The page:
marineland canister filter review

at 6:32 pm

Marineland Multistage Canister Filters (C-Series)

The Marineland C-Series filters, primarily the C-360, provide perhaps the best “bang for buck” of any canister filter in the hobby. While priced in the mid-range of canister filters, its features are more comparable to the very high end Eheim filters.

While researching reviews of this filter on the Internet, you will come across numerous reports of leaks. This was the result of a manufacturer’s defect that occurred during several production runs. This problem has since been resolved. Once discovered, Marineland issued a recall of all affected filters, replacing both the Motorhead and valve blocks. My C-360 was one of these. Even though my filter was out of warranty, Marineland replaced my valve block and motorhead, free of charge. I have had no issues since. If purchasing a new filter, the leak concerns with this filter are no greater than with any other canister filter. I am perfectly comfortable both using and recommending the C-Series filters. In summary on this issue, it is a part of the past and not a valid concern on currently manufactured filters.

Amongst all canister filters, the C-360 may be my favorite filter. With a media capacity of 3.4 gallons, it dwarfs all other filters in its class. You would have to step up the high end ($300+) Eheim filters to find something comparable. Some people want to compare the C-360 with an Eheim 2217. This is an invalid comparison. The C-220 better compares to the Eheim 2217 while the C-360 better compares to the Eheim 2250 or Eheim 2260. I would be perfectly comfortable with a C-360 running solo on a 100 gallon Oscar tank while I would not be comfortable with an Eheim 2217 running solo on the same tank.

ModelAquarium Size (up to)DimensionsMedia BasketsMax gphFilter FoamCarbon Bags
C-16030 gallons8.88" x 11.75" x 13" h316042
C-22055 gallons8.88" x 11.75" x 14.75" h422042
C-360100 gallons10.75" x 13.38" x 17.25" h436043
C-530150 gallons18.25" x 13.5" x 21.5" h453044

Pros:

  • Massive filter volume. At 3.4 gallons of media capacity, it dwarfs all other filters with a comparable price.
  • At 360 gph, the flow rate is respectable.
  • No bypass design is a reality, not marketing hype. No bypass is achieved by interlocking trays, with each tray sealed to the tray below it with a rubber gasket.
  • Four tray design provides substantial flexibility in media selections… and it allows A LOT of media to be used.
  • Quick Disconnect valve block allows for easy, mess free, removal from the tank for maintenance.
  • Solid construction
  • Solid, heavy hoses that will last a lifetime.
  • Marineland Customer Service is the best in the industry, or any industry for that matter.
  • Spare components are readily available via numerous online resources, or they are a phone call away (Marineland Customer Service).

Cons:

  • I have had an impeller break on my C-220. No problems with the impeller on the C-360. So I would recommend ordering a spare impeller and having it available. $15 is not too much to spend on such an insurance policy.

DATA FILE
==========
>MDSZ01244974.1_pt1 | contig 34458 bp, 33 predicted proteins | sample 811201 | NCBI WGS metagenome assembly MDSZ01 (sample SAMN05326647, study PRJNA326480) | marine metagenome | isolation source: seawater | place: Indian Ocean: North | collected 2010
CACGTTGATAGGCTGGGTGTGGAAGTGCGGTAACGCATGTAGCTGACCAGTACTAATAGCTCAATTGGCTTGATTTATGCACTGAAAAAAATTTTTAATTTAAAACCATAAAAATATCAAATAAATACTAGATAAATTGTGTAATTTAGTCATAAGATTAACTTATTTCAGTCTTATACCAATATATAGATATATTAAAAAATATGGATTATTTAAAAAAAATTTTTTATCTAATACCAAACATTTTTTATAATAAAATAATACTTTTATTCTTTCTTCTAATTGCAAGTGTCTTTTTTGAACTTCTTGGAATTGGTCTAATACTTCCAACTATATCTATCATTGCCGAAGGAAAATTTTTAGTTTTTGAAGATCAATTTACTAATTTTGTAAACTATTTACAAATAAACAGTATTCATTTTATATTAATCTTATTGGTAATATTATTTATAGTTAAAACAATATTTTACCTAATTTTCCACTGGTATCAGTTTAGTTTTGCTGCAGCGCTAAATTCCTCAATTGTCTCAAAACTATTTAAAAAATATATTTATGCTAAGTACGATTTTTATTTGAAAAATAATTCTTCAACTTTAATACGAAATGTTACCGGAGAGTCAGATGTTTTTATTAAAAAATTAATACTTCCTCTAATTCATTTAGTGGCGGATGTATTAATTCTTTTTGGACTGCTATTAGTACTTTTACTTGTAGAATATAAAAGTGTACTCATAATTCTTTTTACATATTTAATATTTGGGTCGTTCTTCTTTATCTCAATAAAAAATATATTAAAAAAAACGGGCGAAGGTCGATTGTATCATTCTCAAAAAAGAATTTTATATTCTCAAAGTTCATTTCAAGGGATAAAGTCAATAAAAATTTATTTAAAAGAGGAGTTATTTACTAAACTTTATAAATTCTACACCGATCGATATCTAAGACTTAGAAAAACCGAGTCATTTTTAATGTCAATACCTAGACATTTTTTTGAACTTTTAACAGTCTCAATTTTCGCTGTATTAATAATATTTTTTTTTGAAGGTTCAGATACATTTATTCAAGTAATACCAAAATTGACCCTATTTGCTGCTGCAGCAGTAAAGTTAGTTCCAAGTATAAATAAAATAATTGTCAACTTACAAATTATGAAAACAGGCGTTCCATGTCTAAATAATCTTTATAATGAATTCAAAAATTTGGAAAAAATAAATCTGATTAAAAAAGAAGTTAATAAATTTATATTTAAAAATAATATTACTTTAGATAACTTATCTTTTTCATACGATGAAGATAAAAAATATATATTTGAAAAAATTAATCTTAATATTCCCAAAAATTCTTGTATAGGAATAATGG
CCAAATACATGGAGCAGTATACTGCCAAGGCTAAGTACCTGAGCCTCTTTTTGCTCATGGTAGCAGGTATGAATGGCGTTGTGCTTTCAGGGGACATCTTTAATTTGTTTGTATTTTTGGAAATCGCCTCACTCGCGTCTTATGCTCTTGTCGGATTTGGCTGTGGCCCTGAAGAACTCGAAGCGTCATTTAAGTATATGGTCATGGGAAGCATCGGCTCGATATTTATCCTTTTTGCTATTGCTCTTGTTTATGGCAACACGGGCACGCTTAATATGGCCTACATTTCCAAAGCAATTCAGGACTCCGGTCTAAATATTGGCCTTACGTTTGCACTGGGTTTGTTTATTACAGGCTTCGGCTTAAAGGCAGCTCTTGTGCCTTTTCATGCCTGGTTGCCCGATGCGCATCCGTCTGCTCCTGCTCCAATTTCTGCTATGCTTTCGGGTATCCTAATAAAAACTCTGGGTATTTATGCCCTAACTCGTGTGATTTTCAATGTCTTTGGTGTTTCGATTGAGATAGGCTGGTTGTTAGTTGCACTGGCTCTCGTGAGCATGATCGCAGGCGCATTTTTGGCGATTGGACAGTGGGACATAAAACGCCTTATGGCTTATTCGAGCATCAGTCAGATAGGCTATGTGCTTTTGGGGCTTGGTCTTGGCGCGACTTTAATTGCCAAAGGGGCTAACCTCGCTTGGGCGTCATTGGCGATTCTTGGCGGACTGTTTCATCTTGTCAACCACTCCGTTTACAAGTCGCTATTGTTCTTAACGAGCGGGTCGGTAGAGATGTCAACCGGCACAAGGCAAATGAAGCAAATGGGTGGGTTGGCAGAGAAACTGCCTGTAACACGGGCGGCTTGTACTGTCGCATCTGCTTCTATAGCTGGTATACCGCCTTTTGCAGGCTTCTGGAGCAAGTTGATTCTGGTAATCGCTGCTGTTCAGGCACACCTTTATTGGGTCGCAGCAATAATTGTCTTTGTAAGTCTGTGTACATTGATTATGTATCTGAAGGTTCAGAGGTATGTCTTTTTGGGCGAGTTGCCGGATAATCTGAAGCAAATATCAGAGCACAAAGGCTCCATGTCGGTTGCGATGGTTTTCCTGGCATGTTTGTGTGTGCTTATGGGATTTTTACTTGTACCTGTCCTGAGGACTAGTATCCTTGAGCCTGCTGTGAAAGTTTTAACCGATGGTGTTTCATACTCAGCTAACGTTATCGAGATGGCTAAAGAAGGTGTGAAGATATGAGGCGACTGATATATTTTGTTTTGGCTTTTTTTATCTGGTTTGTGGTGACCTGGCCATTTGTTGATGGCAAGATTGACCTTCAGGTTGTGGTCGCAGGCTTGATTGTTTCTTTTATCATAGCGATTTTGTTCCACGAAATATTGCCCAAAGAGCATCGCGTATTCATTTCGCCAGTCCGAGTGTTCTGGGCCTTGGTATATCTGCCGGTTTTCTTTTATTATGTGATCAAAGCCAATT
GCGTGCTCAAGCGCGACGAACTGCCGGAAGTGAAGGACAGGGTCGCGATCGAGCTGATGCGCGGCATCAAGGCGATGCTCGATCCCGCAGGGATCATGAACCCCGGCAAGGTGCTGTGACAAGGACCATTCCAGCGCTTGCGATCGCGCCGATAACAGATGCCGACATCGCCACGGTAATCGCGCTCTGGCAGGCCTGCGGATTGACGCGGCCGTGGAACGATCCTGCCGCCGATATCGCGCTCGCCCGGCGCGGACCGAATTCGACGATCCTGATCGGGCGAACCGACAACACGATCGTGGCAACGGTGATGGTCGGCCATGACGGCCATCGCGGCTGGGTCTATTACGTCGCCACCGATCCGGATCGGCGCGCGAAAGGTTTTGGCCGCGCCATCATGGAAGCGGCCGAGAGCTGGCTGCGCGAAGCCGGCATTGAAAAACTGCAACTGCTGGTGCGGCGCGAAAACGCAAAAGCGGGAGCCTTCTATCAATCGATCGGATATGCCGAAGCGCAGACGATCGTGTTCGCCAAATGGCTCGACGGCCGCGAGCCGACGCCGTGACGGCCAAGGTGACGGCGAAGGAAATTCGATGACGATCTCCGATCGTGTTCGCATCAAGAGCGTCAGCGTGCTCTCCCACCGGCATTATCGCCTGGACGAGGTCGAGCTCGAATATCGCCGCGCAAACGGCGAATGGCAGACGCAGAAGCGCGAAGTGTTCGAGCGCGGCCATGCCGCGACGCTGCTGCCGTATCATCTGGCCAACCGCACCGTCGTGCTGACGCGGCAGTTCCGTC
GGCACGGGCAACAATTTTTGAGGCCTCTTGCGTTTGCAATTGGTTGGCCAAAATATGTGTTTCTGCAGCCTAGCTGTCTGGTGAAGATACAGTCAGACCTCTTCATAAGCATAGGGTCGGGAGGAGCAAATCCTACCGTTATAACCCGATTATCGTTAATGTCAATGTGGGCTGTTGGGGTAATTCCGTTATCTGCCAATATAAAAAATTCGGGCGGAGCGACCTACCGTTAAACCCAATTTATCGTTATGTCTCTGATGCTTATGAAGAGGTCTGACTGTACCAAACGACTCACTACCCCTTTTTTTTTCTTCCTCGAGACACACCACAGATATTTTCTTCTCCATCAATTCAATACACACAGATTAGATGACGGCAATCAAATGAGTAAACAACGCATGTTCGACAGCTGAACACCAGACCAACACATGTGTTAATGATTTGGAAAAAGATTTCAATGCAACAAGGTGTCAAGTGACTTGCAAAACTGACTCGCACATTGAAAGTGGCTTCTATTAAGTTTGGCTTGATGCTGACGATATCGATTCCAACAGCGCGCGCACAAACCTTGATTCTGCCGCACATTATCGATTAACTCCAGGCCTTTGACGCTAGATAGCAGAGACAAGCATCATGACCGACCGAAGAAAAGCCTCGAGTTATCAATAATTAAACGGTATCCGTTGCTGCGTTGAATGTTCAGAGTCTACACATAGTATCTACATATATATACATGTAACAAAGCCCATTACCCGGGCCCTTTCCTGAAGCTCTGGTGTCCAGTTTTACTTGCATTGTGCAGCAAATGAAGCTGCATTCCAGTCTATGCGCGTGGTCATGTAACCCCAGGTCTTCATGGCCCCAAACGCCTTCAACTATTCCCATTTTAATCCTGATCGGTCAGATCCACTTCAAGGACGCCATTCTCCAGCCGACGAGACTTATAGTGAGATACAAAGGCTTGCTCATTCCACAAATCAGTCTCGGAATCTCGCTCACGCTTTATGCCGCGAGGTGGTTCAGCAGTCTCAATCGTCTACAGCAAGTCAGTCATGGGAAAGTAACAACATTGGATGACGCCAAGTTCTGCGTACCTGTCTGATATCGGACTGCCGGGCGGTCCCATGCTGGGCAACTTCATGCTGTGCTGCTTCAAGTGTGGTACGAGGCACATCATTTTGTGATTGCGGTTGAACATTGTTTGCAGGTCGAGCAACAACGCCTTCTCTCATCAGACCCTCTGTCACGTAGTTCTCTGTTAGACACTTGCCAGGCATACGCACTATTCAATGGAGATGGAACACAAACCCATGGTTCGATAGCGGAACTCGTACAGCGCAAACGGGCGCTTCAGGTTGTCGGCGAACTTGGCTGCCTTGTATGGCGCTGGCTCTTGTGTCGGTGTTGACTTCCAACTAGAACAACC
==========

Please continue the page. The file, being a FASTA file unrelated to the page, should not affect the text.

• This filter is relatively new (at least when compared to some of the Eheims), so reliability and longevity are an unknown and were impacted by the leak issue discussed prior. However, as mentioned, I have no problems purchasing and/or recommending this filter to others. I have been using this filter for about 5 years.
  • The stock media the filter ships with, while sufficient, can be improved upon. The course sponges are great, but the biomedia (plastic bio balls and smooth ceramic rings) are inferior to other biomedias that are available.
  • Care must be taken during maintenance when removing and replacing the trays as the rubber gaskets that seal the interlocking trays are easily misplaced or potentially torn. It’s just something to be aware of. I’ve had no issues with either my C-220 or C-360 as I am aware of it.
  • Care must be taken when initially installing the filter to get the hoses cut to the right length to prevent the hoses from pushing or pulling on the valve block. These are thick heavy hoses. If they are allowed to pull on the valve block, you can introduce a leak risk. I solve this concern by using zip ties to secure the hoses to the tank frame, then adjusting the hose so that it places no pressure on the valve block.
  • This filter is a large filter, it will not fit under some tank cabinets, so make sure you have the room.
  • This filter is a large filter, it is heavy when filled with water.

 

Other information:

  • Do not over-stack these filters with media. If the latches are difficult to close (when placing the motorhead back onto the filter) then you have over stacked  the media.
  • Do not refill the filter with water before hooking it back up to the tank (following maintenance). Allow the self priming function to fill the filter.
  • As mentioned, the stock biomedia can be improved upon. While I love the included sponges, that is all I use (of the media that ships with the filter). The ceramic rings are more like Eheim Ehfimech than biomedia, and they can be moved to the first tray to serve this same function, with the sponges moved to the second tray. However, my recommended tray layout (from bottom to top) is below:
  • > Bottom Tray: Stock Sponges